Archive for Dub

Keith Rowe – Stop that train / Groovy situation / Living My Life (1967-77-78)

Posted in Big Youth, Dancehall, Dub, Lee "Scratch" Perry with tags , , , on December 16, 2017 by 1960s: Days of Rage


Keith & Tex are the Jamaican rocksteady duo of Keith Rowe and Phillip Texas Dixon, best known for their 1967 hit ‘Stop That Train‘. Keith Rowe (Born Keith Barrington Rowe) grew up in the Washington Gardens area of Saint Andrew Parish, across the road from Lee ‘Scratch’ Perry’s home and future studio, on the outskirts of Kingston. Phillip Texas Dixon grew up in the Pembroke Hall area and they were introduced by a mutual friend. Starting out as a five man group singing on the corner, they were encouraged to try to get recorded. They soon began auditioning for local producers but were rejected by Prince Buster, Coxsone Dodd and Duke Reid, the group having lost confidence broke up leaving two. Keith and Tex were left and auditioned for Derrick Harriott where they eventually found success. …  Rowe joined the US Army in 1972, staying in for twenty years, but also found time for music, recording as a solo artist, working with producer Lee ‘Scratch’ Perry, releasing tracks such as ‘Groovy Situation’ and ‘Living My Life’, and recording further singles in the US, including a few on his own KEBAR label. …”
Wikipedia
KEITH ROWE: LIVING HIS LIFE
YouTube: Stop that train – Keith, Tex & Friends, Groovy situation, Living My Life

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Dubcast Vol.05 (Mixed by Bent Back Sounds)

Posted in Dub with tags on October 1, 2017 by 1960s: Days of Rage


“For the fifth installment of our Dubcast series, we’ve collaborated with fellow Brooklynite and label head Bent Backs Sound. Passionate about the 80’s era of reggae, Bent Backs Sound has collected records for over 10 years before becoming a label in its own right. The first part of this dubcast pays tribute to some of the artists and labels who influenced the sound via a fine vinyl selection. The second part of the dubcast serves as a Bent Backs Records showcase, showing off some killer exclusive dubplates and leaking unreleased tracks freshly out of the dub factory.”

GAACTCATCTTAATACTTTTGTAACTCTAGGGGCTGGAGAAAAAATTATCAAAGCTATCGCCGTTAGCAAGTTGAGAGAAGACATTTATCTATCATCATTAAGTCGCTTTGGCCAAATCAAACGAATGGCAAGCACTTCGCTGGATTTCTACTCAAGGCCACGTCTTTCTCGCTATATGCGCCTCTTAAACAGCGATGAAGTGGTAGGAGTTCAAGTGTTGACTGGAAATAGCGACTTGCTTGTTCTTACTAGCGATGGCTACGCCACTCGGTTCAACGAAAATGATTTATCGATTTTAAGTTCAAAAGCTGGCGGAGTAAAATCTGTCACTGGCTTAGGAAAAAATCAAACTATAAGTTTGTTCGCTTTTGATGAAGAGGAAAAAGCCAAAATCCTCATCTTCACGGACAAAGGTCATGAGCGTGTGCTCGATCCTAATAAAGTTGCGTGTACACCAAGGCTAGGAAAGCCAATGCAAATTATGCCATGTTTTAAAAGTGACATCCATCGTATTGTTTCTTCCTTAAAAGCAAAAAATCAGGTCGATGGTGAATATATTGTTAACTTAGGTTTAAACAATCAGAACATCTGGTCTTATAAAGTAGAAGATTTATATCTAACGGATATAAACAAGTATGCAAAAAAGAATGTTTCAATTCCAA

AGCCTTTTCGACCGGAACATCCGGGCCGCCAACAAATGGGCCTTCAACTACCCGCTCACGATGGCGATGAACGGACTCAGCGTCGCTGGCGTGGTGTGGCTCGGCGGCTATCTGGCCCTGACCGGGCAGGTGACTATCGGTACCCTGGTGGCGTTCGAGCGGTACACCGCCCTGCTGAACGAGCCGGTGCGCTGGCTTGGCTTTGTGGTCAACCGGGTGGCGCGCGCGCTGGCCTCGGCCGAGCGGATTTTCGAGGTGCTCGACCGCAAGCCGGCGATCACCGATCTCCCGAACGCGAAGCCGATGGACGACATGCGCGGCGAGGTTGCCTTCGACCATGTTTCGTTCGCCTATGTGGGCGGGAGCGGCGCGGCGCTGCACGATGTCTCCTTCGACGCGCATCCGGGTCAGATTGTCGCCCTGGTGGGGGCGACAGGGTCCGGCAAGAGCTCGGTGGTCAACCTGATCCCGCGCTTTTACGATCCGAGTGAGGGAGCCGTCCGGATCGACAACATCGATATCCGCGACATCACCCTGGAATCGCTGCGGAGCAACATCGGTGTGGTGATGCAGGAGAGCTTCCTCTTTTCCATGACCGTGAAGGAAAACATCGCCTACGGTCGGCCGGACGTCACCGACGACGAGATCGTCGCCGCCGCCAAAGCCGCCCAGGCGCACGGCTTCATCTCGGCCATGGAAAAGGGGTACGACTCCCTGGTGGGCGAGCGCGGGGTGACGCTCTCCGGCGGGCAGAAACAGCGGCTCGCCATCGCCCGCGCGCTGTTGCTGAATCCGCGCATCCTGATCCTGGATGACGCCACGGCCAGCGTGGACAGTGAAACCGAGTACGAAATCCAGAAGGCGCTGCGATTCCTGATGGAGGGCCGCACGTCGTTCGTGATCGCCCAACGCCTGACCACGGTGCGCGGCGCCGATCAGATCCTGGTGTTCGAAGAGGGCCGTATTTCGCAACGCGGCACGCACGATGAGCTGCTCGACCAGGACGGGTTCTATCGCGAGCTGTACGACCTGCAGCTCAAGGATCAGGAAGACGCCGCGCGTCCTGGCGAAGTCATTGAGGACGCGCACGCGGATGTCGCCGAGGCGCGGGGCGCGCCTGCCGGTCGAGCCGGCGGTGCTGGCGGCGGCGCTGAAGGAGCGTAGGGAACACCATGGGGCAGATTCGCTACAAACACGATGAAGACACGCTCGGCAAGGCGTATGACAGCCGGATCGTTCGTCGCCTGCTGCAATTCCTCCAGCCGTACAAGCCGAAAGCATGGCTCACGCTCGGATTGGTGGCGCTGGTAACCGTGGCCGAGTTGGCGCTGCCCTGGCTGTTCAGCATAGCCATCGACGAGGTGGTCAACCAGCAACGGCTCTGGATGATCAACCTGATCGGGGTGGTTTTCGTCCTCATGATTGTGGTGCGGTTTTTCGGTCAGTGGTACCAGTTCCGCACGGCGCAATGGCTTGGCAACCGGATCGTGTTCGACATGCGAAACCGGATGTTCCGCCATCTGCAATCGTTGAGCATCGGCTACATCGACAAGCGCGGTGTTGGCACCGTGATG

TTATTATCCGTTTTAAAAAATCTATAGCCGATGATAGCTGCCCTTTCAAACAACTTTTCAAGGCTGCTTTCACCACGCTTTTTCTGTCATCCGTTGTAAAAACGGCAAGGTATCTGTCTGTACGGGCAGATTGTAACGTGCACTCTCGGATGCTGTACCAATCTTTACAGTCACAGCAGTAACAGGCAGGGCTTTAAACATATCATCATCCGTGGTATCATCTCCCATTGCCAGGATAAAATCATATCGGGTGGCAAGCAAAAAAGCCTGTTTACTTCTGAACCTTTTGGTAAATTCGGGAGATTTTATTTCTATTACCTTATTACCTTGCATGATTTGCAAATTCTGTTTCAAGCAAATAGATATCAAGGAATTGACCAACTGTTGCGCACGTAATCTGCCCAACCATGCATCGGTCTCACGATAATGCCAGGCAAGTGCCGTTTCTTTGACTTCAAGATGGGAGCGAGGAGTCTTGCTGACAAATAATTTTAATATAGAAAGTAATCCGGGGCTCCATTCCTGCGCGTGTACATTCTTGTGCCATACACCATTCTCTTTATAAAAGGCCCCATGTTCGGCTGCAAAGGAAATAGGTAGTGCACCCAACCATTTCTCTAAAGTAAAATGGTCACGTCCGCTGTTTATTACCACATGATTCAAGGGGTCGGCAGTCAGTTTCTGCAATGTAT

Brooklyn Radio (Mixcloud)

Prince Allah – Naw Go A Funeral + Version (1978)

Posted in Dub, Joe Gibbs with tags , on July 28, 2017 by 1960s: Days of Rage


“Keith Blake (born 10 May 1950), better known as Prince Alla (sometimes Prince Allah or Ras Allah) is a Jamaican roots reggae singer whose career began in the 1960s, and has continued with a string of releases into the 2000s. Born in St. Elizabeth, and raised in Denham Town, Kingston, Jamaica, Blake’s career began in the vocal group The Leaders with Milton Henry and Roy Palmer, who recorded three tracks for producer Joe Gibbs in the late 1960s. When The Leaders broke up, Blake continued to work with Gibbs, who issued his debut solo release, ‘Woo Oh Oh’. Blake had been interested in the Rastafari movement since he had a vision as a child, and in 1969, Blake’s Rastafarian faith saw him get heavily involved in Jamaica’s camp community, withdrawing from the music scene and living in Prince Emmanuel Edwards‘ camp at Bull Bay. …”
Wikipedia
YouTube: Naw Go A Funeral + Version

Joe Morgan – Basement session (1976)

Posted in Dub, Joe Morgan with tags , on June 26, 2017 by 1960s: Days of Rage


“Lloyd Barnes’ Bullwackies studio, in the Bronx, surely was the best place to record deep roots reggae outside Jamaica. It’s most well known tunes were recorded in the early 80’s, when the studio’s sound had turned amazingly ‘Black Arkish’. But I’m even more fond of the original, and already particularly mystic sound it had in the 70’s. This chronicle of a New York basement party, featuring a fabulous horns line answering Joe Morgan’s vocal, is one my favourite from these days.”
Soul of Anbessa
YouTube: Basement Session

Ruffy & Tuffy

Posted in Augustus Pablo, Dub, Rockers International with tags , , on May 5, 2017 by 1960s: Days of Rage